Still in ‘start-up phase’

Brother Peter Joseph Avitabile, who attended the meeting regarding the CRTs, said that he is very invested in the topic because he has seen “a great deal of hardship, loss and grief.”

He noted that he saw the word “volunteer” and asked if there would be funding coming into the community to help manage the project once it is brought to fruition.

“I think faith-based organizations are the way to go because people feel more comfortable coming inside a safe environment that doesn’t say ‘mental health services’ or ‘hospitals,’ and there are lots of things that they can do at that first stage when individuals are seeking help,” Mr. Avitabile said.

Dover Mayor Robin Christiansen also had strong feelings regarding the subject of opioids.

“I want to thank you for your presentation and for your efforts in your organization and I would be remiss if I didn’t recognize the efforts of Lt. Gov. Bethany Hall-Long, who took a whole bunch of criticism for her efforts along with Councilman Tanner Polce and myself and others, who went out on the street with the initial distribution of Narcan,” he said. “As a firefighter I responded to a number of calls (involving) heroin overdoses, so I’ve seen it up close and personal.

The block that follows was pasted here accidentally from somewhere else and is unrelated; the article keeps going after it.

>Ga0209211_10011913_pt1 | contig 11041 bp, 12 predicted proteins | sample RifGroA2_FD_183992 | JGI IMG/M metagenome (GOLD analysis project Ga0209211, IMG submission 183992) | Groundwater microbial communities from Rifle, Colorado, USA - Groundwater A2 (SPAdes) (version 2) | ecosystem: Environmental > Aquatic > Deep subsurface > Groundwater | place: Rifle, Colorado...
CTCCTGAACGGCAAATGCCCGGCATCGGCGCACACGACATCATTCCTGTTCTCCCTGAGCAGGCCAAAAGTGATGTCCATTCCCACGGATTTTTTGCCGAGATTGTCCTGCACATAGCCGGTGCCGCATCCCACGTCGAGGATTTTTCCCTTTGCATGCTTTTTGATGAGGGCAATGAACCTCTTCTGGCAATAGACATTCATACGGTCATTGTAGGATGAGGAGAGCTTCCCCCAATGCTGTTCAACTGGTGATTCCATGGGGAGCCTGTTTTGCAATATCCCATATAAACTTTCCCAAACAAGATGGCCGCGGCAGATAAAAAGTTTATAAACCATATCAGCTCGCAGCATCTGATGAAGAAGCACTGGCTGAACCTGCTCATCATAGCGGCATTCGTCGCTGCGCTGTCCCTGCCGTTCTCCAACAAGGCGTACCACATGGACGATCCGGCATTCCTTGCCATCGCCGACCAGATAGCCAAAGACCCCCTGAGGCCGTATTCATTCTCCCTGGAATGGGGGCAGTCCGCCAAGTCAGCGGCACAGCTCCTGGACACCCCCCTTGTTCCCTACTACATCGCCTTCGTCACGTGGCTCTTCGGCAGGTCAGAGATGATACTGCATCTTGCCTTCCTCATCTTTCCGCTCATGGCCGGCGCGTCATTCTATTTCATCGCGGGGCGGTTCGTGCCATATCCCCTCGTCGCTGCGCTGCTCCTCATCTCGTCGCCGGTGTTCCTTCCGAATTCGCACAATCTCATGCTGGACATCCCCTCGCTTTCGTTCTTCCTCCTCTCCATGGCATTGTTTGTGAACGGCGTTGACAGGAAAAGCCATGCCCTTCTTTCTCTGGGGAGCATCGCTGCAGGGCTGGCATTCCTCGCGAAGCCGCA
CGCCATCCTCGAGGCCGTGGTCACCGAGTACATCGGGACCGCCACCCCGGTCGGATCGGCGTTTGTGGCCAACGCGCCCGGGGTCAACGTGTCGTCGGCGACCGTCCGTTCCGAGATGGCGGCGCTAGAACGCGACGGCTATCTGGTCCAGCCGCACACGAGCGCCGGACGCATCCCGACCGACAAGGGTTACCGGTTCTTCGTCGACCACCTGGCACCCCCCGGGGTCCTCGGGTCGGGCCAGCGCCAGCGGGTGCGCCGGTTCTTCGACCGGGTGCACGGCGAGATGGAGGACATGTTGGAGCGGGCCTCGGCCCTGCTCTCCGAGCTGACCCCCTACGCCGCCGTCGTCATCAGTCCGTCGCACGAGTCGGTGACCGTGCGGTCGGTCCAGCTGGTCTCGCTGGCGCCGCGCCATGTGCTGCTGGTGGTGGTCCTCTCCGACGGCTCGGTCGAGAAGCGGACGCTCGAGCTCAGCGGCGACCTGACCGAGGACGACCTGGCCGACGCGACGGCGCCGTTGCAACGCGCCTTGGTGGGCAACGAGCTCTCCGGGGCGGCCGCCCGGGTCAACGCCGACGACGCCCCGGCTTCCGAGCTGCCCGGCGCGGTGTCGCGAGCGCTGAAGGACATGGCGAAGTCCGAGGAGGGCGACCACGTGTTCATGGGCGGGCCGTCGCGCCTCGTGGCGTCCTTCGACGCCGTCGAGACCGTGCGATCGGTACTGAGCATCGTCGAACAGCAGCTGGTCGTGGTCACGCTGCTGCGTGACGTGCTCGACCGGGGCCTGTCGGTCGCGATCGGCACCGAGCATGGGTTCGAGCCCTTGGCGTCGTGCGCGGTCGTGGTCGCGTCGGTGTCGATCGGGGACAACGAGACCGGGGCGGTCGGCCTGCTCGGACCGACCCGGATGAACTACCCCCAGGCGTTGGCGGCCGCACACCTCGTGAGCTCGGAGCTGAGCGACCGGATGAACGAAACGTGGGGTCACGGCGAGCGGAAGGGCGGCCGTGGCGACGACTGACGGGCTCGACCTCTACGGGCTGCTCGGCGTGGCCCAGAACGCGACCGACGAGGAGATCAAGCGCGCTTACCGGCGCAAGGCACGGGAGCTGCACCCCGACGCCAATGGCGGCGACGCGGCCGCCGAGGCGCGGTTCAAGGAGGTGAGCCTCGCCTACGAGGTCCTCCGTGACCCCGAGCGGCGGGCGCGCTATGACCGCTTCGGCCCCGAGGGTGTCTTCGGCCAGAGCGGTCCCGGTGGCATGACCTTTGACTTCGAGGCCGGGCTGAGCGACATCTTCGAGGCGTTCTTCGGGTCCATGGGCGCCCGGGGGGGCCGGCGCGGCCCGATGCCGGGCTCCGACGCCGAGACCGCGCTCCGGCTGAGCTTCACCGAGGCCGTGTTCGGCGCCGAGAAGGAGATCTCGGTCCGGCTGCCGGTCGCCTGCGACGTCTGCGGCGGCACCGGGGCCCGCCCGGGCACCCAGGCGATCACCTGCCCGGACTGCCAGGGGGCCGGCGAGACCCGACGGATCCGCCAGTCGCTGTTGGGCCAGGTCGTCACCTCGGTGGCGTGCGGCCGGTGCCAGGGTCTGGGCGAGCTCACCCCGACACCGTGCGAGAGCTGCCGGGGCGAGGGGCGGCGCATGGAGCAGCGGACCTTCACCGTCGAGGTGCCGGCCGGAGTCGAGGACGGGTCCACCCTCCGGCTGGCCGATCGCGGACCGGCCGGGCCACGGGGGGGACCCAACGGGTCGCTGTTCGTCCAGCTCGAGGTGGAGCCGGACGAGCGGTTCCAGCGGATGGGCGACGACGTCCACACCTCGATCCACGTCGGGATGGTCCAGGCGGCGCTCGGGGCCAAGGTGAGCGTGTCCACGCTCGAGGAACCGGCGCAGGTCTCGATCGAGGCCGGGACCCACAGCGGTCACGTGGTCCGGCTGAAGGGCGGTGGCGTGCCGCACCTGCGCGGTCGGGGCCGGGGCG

“But I have to say what I think and feel. I cannot believe the state is undertaking a program to address a health crisis as well as a public safety crisis in regard to the opioid crisis and yet they were on the verge and probably will do it in the next session of the legislature – authorize a gateway drug, and I find that very, very unconscionable because it will unravel all the good works that you (Ms. McIntosh) and other folks are trying to do.

“I think it is unconscionable to put you and other people out on the streets to do what needs to be done at this point in time, and then offer another crisis coming over the hill.”

As of now, Ms. McIntosh said she is just concentrating on getting the first phases of the Kent County and Dover CRT teams organized.
“We’re focused on locating stakeholders who are already located in, living in or are supporting this particular community, to participate on the Community Response Team,” she said. “We are looking for this to be a really inclusive effort.

“We are seeking folks who are compassionate and community-minded in Kent County and Dover — more specifically — to come to the table.”

Anyone interested in joining a CRT in Kent County or Dover is asked to contact Ms. McIntosh, who is the Kent County Lead for the CRTs, at (646) 590-0238 or email her at kmcintosh@healthmanagement.com.